Florida Supreme Court allows 6-week abortion ban to take effect, but voters will have the final say

The Supreme Court of the State ruled on Monday that an amendment to the constitution that would enshrine the right to abortion in the state’s constitution could appear on the November ballot.

The Florida Supreme Court issued two significant decisions on Monday. It upheld the 15-week abortion ban in the state and allowed a proposed constitutional amendment to include abortion protections into the state constitution. This will appear on the ballot in November.

The conservative-leaning decision of the court on the 15-week-ban also means that the governor’s six-week-abortion ban with exceptions for incest, rape and life, will come into effect. Ron DeSantis’s law from last year, which was signed by him, will come into effect.

The bench’s decision to allow the constitutional change to appear on this fall’s ballot means that voters will be able to remove these restrictions in only seven months.


Since the U.S. Supreme Court ruled Roe v. Wade, Republicans have taken multiple steps to limit abortion access.

DeSantis signed in 2022 a ban on abortions after 15 weeks, passed by the GOP-controlled Legislature. The law was immediately challenged.

In April 2023, weeks before he announced that he would run for president, he issued a six-week ban — even though many women are not aware they’re expecting — which was immediately challenged.

The state Supreme Court, in reviewing the initial challenge against the 15-week prohibition, had stated that the six-week suspension would be blocked until the court ruled on 15-week proposal.

The majority of the justices in the court wrote, “Consistently with longstanding principles judicial deference towards legislative enactments we conclude that there is no basis for invalidating” the 15-week law under the Privacy clause.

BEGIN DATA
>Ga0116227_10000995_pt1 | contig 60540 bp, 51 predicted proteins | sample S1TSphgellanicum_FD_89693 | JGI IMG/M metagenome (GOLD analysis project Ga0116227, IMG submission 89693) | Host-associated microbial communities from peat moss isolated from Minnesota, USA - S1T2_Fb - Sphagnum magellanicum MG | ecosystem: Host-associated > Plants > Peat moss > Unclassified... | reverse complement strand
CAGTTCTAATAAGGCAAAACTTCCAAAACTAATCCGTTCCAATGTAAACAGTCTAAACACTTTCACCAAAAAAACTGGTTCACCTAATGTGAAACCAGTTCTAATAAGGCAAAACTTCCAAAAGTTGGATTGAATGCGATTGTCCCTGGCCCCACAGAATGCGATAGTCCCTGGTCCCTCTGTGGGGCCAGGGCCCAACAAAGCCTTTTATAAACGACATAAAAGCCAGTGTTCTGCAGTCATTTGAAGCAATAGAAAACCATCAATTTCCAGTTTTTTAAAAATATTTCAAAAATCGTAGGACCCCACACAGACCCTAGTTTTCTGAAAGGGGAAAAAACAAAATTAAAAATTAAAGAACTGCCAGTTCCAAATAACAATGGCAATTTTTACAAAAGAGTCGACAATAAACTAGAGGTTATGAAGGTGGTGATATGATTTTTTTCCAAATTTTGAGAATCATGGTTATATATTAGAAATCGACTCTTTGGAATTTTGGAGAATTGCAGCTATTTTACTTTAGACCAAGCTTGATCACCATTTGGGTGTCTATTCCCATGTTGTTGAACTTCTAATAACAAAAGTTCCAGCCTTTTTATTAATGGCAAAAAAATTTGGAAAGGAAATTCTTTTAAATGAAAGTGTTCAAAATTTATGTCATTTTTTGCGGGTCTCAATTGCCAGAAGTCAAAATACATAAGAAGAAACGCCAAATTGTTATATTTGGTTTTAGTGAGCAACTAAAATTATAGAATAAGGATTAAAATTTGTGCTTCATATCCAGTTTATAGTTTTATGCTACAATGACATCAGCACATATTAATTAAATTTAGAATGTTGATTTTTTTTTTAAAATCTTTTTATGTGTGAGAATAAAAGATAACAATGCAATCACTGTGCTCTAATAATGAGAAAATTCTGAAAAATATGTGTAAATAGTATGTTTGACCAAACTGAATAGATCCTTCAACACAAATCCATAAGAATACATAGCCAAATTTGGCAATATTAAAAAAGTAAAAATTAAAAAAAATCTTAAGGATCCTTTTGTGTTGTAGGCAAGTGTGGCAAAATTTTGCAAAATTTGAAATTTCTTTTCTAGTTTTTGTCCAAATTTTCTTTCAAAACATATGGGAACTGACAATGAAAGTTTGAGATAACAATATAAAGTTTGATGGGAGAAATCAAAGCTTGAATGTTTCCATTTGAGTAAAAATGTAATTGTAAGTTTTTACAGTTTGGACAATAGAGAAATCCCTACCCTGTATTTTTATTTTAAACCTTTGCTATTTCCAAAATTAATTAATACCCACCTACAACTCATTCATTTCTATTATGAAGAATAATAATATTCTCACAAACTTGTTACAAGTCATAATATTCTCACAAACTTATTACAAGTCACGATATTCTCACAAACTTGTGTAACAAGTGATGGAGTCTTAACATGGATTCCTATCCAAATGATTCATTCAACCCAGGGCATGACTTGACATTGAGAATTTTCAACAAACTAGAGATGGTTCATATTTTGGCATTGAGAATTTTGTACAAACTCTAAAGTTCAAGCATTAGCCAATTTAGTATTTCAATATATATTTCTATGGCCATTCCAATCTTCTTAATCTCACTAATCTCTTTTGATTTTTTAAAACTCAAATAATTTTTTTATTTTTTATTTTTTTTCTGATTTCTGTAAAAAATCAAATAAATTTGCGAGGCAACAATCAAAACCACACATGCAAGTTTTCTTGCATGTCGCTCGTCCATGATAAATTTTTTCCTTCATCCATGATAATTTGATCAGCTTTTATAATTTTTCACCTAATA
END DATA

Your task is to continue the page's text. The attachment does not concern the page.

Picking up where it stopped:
The court added that Planned Parenthood (the plaintiff) “cannot overcome a presumption that the 15-weeks ban is unconstitutional and is unable beyond a reasonable question to prove that it is.”

The justices concluded that the “six week ban” would take effect within thirty days.

Moreover, the Florida voters will be able to decide on whether the six-week suspension should continue.

The justices, in allowing the proposed ballot measure to appear in November embraced a simple interpretation of their legal responsibility in approving measures on the ballot: ensuring that the proposed language was not confusing, unclear, or misleading, and that it did not cover more than one topic.

The justices stated in their opinion that they “approve the proposed amendment to be placed on the ballot”.

The measure was not removed from the ballot because of philosophical differences between the opponents and the sponsors.

The text of the proposed amendement clearly states that the amendment’s main goal and purpose is to limit the government’s interference in abortion. The summary’s language makes it clear that the proposed amendment has a broad scope. “To deny this is to flee from reality.”

Reproductive rights groups slammed both the ban decision and the ballot measure decision, while also highlighting the fact that the two rulings are in stark contrast. This raises the stakes for the November elections.